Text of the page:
Two animal models of Parkinson's disease: Studies of acetylcholine and dopamine function

Date of Completion

January 1996


Biology, Neuroscience|Health Sciences, Pharmacology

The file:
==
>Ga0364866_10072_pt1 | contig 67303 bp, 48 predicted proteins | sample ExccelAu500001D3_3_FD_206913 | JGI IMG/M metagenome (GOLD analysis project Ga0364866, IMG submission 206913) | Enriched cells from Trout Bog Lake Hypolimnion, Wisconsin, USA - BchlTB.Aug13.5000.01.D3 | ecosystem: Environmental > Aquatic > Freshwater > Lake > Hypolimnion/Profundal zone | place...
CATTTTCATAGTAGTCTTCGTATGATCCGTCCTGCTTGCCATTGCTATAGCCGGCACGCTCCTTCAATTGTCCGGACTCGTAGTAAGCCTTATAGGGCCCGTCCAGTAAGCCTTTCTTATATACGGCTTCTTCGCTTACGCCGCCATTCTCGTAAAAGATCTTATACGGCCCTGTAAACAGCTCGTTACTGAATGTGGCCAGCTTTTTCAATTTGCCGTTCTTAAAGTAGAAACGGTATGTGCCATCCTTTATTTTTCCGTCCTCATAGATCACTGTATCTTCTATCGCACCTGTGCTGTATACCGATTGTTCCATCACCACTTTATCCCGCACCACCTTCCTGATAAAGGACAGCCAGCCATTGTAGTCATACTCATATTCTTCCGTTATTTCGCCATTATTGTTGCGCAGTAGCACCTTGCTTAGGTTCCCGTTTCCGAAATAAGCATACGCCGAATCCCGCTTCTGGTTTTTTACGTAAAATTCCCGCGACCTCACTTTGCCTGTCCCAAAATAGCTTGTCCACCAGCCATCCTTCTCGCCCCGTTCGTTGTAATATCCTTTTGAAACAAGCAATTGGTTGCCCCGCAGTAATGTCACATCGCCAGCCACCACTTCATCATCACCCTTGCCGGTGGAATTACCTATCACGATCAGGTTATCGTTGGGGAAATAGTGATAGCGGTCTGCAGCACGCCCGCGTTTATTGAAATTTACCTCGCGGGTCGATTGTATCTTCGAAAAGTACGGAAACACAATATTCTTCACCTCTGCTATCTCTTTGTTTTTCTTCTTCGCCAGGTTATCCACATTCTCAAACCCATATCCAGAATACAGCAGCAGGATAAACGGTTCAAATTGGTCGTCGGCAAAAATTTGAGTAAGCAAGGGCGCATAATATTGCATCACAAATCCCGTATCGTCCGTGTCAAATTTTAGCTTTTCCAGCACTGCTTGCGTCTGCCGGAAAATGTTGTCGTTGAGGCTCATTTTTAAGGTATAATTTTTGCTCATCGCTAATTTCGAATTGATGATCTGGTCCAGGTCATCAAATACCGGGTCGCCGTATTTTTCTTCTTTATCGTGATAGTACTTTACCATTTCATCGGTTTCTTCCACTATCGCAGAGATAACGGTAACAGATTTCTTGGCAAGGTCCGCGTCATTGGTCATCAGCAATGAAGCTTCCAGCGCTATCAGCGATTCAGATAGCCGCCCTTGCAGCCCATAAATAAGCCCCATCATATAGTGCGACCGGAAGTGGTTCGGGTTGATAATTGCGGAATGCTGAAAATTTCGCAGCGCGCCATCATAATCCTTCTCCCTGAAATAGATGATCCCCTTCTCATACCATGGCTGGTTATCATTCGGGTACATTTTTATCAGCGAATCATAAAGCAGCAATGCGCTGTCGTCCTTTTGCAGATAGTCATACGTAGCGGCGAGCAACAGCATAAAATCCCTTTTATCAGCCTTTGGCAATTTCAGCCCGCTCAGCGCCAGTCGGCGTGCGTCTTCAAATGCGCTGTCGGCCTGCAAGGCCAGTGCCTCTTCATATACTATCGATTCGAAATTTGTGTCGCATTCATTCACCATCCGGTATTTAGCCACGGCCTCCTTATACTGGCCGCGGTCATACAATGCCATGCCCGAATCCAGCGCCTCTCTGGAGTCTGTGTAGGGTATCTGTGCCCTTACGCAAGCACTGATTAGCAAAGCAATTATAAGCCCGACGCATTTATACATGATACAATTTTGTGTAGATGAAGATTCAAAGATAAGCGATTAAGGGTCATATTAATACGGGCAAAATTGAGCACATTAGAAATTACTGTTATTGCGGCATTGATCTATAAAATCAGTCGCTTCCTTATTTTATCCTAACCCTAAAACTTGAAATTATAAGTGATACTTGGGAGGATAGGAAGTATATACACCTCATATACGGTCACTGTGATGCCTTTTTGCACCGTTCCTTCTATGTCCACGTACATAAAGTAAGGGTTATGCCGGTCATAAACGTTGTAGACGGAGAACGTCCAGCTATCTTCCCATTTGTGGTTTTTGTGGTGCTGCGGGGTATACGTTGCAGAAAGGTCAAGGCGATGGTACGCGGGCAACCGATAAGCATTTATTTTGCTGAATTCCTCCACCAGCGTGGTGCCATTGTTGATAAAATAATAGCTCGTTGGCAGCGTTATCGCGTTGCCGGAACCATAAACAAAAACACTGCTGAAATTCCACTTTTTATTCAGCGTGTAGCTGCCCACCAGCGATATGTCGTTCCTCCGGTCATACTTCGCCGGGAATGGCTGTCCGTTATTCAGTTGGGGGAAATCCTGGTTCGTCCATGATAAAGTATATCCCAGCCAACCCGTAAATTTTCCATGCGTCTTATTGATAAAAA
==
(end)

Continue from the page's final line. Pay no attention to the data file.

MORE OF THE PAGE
Fourteen experiments (Chapters 1-5 below) were conducted to investigate two potential animal models of Parkinson's disease. In Chapters 1-2, the effects of ventrolateral neostriatal (VLS) dopamine depletions were assessed on an operant lever pressing task. In Chapter 1, the lever pressing deficits produced by mild (29% of control) or severe (8% of control) VLS dopamine depletions were largely attributable to a dramatic increase in the average response initiation time. Only rats with severe VLS dopamine depletions showed increased average duration times. Using in vivo microdialysis in a separate group of rats, it was found that VLS dopamine release increased only modestly (21%) during lever pressing. In Chapter 2, some of the response deficits described in Chapter 1 following VLS dopamine depletion were partially alleviated by systemic pre-treatment with L-DOPA. Thus, lever pressing deficits produced by VLS dopamine depletion may be useful for the assessment of antiparkinsonian drugs. In Chapters 3-5, the involvement of the anticholinesterase tacrine in tremulous jaw movements (TJM) was studied. Using slow-motion videotape and electromyography, Chapter 3 determined that the TJM are characterized by motor activity largely in the 3-5 Hz frequency range, which is consistent with parkinsonian tremor. In Chapter 4, microinjection of the choline uptake inhibitor hemicholinium-3 into the VLS, but not overlying cortex, significantly reduced TJM produced by systemic tacrine. In Chapter 4, 5.0 mg/kg tacrine substantially increased extracellular VLS acetylcholine levels (224%); an effect that was highly correlated with TJM (r = +0.87). There was no significant effect upon extracellular dopamine levels. Thus, it seems that tacrine-induced TJM are at least partially mediated by VLS acetylcholine. Chapter 5 characterized the effect of antiparkinsonian agents upon tacrine-induced TJM. Co-administration of L-DOPA, apomorphine, APB, bromocriptine, amantadine, or benztropine decreased TJM produced by tacrine. Co-administration of SKF38393, which is not an effective antiparkinsonian agent in monkeys and humans, did not reduce tacrine-induced TJM. Together, Chapters 1-5 suggest that the lever pressing deficits resulting from VLS dopamine depletions and tacrine-induced TJM may be useful tools for studying the underlying substrates of Parkinson's disease. ^